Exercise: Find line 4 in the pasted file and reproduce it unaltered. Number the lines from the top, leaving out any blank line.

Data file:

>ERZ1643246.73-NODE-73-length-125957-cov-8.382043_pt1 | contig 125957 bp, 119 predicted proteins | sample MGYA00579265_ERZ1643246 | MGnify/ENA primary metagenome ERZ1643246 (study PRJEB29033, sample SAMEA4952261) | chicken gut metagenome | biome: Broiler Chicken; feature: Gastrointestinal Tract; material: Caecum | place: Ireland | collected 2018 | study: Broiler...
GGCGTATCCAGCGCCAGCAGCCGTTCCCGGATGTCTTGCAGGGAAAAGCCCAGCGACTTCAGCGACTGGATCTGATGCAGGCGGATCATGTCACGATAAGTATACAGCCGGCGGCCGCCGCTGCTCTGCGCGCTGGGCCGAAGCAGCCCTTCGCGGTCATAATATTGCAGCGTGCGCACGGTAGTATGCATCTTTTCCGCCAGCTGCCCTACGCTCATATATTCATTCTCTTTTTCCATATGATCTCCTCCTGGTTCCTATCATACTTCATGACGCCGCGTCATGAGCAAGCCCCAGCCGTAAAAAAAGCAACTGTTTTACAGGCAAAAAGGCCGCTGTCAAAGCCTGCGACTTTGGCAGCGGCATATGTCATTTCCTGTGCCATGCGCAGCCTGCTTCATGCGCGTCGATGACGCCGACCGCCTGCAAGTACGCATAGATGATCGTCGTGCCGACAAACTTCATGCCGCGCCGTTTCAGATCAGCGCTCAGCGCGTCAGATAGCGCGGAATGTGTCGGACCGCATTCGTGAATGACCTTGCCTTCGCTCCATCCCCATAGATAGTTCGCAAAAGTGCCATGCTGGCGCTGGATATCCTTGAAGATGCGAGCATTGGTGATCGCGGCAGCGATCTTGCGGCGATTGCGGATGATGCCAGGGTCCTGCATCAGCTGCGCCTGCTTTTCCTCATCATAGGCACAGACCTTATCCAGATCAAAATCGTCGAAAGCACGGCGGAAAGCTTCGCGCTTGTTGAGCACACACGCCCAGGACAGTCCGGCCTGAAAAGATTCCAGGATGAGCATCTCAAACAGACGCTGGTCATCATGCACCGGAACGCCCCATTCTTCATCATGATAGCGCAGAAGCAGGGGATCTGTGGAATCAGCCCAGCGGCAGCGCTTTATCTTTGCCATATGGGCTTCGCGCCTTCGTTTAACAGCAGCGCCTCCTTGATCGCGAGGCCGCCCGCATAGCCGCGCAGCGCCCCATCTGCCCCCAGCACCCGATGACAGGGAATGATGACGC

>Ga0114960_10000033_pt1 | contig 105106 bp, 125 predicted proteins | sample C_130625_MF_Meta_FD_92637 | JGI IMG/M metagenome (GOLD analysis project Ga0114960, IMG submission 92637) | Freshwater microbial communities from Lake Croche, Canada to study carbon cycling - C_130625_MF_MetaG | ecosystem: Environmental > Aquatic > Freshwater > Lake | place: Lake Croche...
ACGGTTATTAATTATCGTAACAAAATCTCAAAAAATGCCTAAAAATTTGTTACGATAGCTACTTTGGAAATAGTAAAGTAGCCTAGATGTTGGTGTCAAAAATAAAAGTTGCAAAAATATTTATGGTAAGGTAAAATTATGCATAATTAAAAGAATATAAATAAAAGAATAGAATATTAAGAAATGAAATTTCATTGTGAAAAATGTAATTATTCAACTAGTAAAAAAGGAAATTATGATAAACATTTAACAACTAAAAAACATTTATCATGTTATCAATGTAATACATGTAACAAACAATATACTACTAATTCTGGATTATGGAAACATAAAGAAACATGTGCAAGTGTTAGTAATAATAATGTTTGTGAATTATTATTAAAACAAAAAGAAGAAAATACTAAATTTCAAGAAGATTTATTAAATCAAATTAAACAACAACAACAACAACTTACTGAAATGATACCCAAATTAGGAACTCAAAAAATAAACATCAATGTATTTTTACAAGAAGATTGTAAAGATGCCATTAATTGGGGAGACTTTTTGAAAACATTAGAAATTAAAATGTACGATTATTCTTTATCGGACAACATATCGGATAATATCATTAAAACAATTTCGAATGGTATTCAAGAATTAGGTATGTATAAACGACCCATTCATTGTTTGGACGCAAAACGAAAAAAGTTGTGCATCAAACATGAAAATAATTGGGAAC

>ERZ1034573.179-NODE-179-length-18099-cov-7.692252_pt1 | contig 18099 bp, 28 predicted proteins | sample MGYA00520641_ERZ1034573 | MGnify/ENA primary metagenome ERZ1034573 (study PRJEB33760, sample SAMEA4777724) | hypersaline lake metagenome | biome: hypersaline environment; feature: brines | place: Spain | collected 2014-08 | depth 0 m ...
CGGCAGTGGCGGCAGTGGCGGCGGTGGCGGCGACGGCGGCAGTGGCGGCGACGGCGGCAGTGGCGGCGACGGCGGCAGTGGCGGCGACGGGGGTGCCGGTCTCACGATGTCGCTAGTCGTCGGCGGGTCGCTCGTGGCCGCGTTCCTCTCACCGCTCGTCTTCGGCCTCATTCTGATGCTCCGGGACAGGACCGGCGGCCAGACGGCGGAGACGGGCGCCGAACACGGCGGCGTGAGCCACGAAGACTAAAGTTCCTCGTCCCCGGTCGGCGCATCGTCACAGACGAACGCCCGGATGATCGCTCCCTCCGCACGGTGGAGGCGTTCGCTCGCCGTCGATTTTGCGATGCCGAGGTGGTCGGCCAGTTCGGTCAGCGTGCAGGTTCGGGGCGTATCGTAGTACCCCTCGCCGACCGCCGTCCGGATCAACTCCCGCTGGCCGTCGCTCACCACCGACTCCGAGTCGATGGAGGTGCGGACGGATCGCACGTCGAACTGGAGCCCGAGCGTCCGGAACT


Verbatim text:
ACGGTTATTAATTATCGTAACAAAATCTCAAAAAATGCCTAAAAATTTGTTACGATAGCTACTTTGGAAATAGTAAAGTAGCCTAGATGTTGGTGTCAAAAATAAAAGTTGCAAAAATATTTATGGTAAGGTAAAATTATGCATAATTAAAAGAATATAAATAAAAGAATAGAATATTAAGAAATGAAATTTCATTGTGAAAAATGTAATTATTCAACTAGTAAAAAAGGAAATTATGATAAACATTTAACAACTAAAAAACATTTATCATGTTATCAATGTAATACATGTAACAAACAATATACTACTAATTCTGGATTATGGAAACATAAAGAAACATGTGCAAGTGTTAGTAATAATAATGTTTGTGAATTATTATTAAAACAAAAAGAAGAAAATACTAAATTTCAAGAAGATTTATTAAATCAAATTAAACAACAACAACAACAACTTACTGAAATGATACCCAAATTAGGAACTCAAAAAATAAACATCAATGTATTTTTACAAGAAGATTGTAAAGATGCCATTAATTGGGGAGACTTTTTGAAAACATTAGAAATTAAAATGTACGATTATTCTTTATCGGACAACATATCGGATAATATCATTAAAACAATTTCGAATGGTATTCAAGAATTAGGTATGTATAAACGACCCATTCATTGTTTGGACGCAAAACGAAAAAAGTTGTGCATCAAACATGAAAATAATTGGGAAC